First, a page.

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The Staying Power of At-Home Consumption

New IRI report shows that consumers are working around inflation to maintain habits
Lynn Petrak, Progressive Grocer
Browsing consumer
New report confirms that consumers continue to eat at home, dealing with high prices by shifting to private label and taking advantage of promotions.

If inflation is sticking around, so is eating at home. In some good news for grocers, a fresh IRI report found that despite double-digit inflation, spending for food at home remains strong.

Breaking it down, IRI data shows that at-home food and beverage inflation was 13.2% higher in the fourth quarter of 2022 compared to the fourth quarter of 2021. Even in that high-price climate, the research indicates that center store sales were up 11.1% and perimeter sales rose 6.3% in the recently-concluded last quarter of the year.

According to the "Impact of Inflation on Consumer Behavior" report, consumers have become comfortable eating at home, with high-quality, convenient meals and snacks on the rise. Many premium products also resonate with consumers, like energy drinks. 

That said, while they are eating consistently at home, consumers are adjusting some of their habits to avoid high grocery bills. For example, IRI’s report confirms that consumers are increasingly embracing private label brands, with store brands increasing their share of 75% of all food and beverage categories seeing growth within private label. Minor changes are also making a difference among shoppers, like taking more frequent quick trips to the store or switching from liquid laundry detergent to value-priced powder forms. This report also shows that pure growth in the food retail channel is lagging growth in dollar store, club store and e-commerce channels.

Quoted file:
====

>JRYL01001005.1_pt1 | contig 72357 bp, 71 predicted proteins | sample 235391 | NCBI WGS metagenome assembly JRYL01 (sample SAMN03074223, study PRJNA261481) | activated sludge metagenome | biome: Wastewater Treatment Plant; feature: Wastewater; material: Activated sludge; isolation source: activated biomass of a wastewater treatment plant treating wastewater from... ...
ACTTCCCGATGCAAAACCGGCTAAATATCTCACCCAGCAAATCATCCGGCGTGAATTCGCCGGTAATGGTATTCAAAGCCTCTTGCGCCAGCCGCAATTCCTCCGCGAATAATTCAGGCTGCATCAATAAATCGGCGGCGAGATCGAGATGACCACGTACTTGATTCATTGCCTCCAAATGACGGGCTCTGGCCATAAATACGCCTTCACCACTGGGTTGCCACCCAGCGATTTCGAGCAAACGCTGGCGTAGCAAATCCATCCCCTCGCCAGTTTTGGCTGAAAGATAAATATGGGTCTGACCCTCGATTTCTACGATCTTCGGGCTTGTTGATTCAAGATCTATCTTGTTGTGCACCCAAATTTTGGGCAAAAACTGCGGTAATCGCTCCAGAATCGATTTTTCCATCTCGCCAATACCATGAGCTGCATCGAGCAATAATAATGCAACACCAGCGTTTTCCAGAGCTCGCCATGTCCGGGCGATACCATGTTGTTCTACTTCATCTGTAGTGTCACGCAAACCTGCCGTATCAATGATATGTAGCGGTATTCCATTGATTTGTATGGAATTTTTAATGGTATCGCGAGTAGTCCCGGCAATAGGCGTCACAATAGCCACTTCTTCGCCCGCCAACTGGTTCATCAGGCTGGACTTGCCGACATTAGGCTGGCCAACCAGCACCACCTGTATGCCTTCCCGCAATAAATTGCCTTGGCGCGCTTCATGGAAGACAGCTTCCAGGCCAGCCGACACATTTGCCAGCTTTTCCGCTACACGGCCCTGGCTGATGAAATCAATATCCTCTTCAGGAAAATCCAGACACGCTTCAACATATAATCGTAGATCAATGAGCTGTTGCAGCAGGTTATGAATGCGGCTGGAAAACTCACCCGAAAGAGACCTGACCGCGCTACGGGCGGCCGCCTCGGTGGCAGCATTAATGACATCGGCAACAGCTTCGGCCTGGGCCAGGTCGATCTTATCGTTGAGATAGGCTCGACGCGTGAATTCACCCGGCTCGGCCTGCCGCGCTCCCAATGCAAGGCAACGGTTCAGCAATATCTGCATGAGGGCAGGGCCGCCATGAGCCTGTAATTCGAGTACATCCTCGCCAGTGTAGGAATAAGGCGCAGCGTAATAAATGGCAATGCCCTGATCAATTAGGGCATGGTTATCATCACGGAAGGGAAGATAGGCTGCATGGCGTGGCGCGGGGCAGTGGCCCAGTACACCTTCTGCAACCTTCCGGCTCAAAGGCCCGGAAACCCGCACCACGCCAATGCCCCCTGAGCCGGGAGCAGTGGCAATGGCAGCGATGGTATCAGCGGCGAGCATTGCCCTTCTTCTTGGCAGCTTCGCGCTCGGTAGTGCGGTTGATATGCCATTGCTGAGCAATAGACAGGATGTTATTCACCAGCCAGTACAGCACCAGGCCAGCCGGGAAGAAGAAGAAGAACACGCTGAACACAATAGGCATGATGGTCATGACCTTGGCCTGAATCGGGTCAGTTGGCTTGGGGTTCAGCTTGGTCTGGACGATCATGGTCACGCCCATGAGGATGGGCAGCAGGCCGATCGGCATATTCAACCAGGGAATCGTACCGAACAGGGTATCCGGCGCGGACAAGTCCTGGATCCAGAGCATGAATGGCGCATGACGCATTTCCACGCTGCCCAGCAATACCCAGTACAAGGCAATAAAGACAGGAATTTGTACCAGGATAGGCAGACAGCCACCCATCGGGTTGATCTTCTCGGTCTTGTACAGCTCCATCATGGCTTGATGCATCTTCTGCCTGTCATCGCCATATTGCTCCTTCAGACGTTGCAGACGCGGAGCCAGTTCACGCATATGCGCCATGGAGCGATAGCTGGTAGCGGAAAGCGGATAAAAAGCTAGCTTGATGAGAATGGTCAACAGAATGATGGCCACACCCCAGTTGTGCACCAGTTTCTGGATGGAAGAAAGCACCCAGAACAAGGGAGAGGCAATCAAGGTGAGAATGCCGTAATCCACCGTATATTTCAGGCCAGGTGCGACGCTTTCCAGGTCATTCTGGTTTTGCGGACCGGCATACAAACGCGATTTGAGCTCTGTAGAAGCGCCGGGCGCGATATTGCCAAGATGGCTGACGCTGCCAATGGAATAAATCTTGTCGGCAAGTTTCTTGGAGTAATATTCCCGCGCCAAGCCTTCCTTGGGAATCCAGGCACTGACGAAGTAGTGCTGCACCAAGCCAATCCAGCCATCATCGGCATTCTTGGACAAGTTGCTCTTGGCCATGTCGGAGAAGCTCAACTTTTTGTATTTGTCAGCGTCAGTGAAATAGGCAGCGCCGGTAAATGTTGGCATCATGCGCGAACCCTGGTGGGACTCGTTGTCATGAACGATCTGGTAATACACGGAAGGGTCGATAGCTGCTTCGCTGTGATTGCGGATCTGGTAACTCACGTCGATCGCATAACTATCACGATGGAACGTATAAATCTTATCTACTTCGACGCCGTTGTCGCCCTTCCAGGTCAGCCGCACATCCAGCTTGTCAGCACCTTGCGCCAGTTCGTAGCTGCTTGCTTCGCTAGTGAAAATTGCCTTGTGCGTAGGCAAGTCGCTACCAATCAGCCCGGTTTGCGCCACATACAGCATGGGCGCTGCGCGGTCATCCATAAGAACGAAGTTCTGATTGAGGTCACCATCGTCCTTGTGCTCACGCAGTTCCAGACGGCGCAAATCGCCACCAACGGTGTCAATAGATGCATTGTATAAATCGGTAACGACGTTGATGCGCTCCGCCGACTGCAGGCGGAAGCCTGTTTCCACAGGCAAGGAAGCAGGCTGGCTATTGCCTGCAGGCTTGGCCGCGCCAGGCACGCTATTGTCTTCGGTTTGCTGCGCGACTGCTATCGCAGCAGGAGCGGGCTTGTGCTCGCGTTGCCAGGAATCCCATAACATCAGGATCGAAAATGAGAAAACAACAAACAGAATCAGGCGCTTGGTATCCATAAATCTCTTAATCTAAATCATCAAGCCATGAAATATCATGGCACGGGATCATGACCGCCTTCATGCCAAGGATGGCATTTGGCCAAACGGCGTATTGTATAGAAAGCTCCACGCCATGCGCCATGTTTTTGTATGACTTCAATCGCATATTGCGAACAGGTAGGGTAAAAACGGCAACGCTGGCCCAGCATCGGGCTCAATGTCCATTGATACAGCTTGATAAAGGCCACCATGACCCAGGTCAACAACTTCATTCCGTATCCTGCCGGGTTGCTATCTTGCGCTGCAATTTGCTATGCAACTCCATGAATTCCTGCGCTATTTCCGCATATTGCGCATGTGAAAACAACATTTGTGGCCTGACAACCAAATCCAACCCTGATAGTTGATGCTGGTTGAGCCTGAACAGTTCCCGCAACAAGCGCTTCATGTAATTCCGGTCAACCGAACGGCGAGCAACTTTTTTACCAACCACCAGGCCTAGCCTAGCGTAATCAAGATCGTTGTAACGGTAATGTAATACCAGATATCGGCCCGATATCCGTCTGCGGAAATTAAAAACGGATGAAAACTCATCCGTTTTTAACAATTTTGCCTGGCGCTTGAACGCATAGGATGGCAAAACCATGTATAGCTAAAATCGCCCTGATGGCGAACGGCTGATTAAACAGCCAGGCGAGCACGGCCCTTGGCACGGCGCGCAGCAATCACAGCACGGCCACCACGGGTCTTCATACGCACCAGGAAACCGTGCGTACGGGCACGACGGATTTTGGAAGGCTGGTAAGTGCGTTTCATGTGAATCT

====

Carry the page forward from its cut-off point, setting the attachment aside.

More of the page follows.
Additionally, consumers may be weighing purchases based on prices at the time in a particular category. IRI’s data reveals some notable price fluctuations, with inflation spiking to 23.2% in dairy and 15.3% in center store and moderating to 5.4% in alcohol and 3.4% in fresh meat and seafood.

Alastair Steel, executive, client engagement at IRI, sums it up this way: “The CPG space has proven to be less volatile and more resilient during economic downturns than other sectors. However, shoppers are feeling the impact of high prices and are shying away from discretionary purchases. Multiple tactics are being used to reduce spend and manage budgets, with value channels performing well.”

Looking ahead, the report notes that as inflation remains comparatively high, consumers will continue to find ways to meet their budget needs and enjoy at-home eating and drinking experiences. IRI’s inflation report also projects promotions to increase throughout this year as omnichannel competition increases.

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